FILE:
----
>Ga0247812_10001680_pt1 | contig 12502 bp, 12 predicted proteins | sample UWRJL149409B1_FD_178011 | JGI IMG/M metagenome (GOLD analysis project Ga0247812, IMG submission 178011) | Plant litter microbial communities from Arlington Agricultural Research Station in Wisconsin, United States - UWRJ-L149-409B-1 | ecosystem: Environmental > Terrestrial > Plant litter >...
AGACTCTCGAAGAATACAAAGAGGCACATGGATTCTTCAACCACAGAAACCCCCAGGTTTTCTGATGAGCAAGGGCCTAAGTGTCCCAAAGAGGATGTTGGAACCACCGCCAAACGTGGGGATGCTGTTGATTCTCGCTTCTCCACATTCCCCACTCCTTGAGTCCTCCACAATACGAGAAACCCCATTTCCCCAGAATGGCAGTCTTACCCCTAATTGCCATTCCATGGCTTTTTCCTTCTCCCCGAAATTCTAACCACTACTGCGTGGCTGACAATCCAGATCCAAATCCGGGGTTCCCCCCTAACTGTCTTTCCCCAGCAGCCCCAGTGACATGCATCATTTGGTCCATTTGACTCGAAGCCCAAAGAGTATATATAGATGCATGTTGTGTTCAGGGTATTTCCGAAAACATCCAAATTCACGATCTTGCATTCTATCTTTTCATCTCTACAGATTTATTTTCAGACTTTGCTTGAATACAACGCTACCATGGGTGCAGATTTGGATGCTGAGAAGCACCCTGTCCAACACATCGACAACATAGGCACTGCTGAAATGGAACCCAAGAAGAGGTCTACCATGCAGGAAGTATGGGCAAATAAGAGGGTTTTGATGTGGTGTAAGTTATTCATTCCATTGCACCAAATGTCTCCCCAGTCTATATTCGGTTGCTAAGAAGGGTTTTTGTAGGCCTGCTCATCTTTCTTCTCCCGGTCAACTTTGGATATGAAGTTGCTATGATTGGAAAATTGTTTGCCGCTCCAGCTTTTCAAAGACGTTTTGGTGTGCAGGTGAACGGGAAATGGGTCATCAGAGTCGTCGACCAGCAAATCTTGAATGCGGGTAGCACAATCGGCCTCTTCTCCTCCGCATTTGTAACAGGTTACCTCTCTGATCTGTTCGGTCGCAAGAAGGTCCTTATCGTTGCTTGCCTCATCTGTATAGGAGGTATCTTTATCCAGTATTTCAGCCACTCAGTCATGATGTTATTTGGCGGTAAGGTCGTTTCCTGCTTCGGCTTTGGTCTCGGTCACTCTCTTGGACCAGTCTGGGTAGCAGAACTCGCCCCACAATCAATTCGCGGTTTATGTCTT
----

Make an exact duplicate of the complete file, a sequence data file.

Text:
>Ga0247812_10001680_pt1 | contig 12502 bp, 12 predicted proteins | sample UWRJL149409B1_FD_178011 | JGI IMG/M metagenome (GOLD analysis project Ga0247812, IMG submission 178011) | Plant litter microbial communities from Arlington Agricultural Research Station in Wisconsin, United States - UWRJ-L149-409B-1 | ecosystem: Environmental > Terrestrial > Plant litter >...
AGACTCTCGAAGAATACAAAGAGGCACATGGATTCTTCAACCACAGAAACCCCCAGGTTTTCTGATGAGCAAGGGCCTAAGTGTCCCAAAGAGGATGTTGGAACCACCGCCAAACGTGGGGATGCTGTTGATTCTCGCTTCTCCACATTCCCCACTCCTTGAGTCCTCCACAATACGAGAAACCCCATTTCCCCAGAATGGCAGTCTTACCCCTAATTGCCATTCCATGGCTTTTTCCTTCTCCCCGAAATTCTAACCACTACTGCGTGGCTGACAATCCAGATCCAAATCCGGGGTTCCCCCCTAACTGTCTTTCCCCAGCAGCCCCAGTGACATGCATCATTTGGTCCATTTGACTCGAAGCCCAAAGAGTATATATAGATGCATGTTGTGTTCAGGGTATTTCCGAAAACATCCAAATTCACGATCTTGCATTCTATCTTTTCATCTCTACAGATTTATTTTCAGACTTTGCTTGAATACAACGCTACCATGGGTGCAGATTTGGATGCTGAGAAGCACCCTGTCCAACACATCGACAACATAGGCACTGCTGAAATGGAACCCAAGAAGAGGTCTACCATGCAGGAAGTATGGGCAAATAAGAGGGTTTTGATGTGGTGTAAGTTATTCATTCCATTGCACCAAATGTCTCCCCAGTCTATATTCGGTTGCTAAGAAGGGTTTTTGTAGGCCTGCTCATCTTTCTTCTCCCGGTCAACTTTGGATATGAAGTTGCTATGATTGGAAAATTGTTTGCCGCTCCAGCTTTTCAAAGACGTTTTGGTGTGCAGGTGAACGGGAAATGGGTCATCAGAGTCGTCGACCAGCAAATCTTGAATGCGGGTAGCACAATCGGCCTCTTCTCCTCCGCATTTGTAACAGGTTACCTCTCTGATCTGTTCGGTCGCAAGAAGGTCCTTATCGTTGCTTGCCTCATCTGTATAGGAGGTATCTTTATCCAGTATTTCAGCCACTCAGTCATGATGTTATTTGGCGGTAAGGTCGTTTCCTGCTTCGGCTTTGGTCTCGGTCACTCTCTTGGACCAGTCTGGGTAGCAGAACTCGCCCCACAATCAATTCGCGGTTTATGTCTT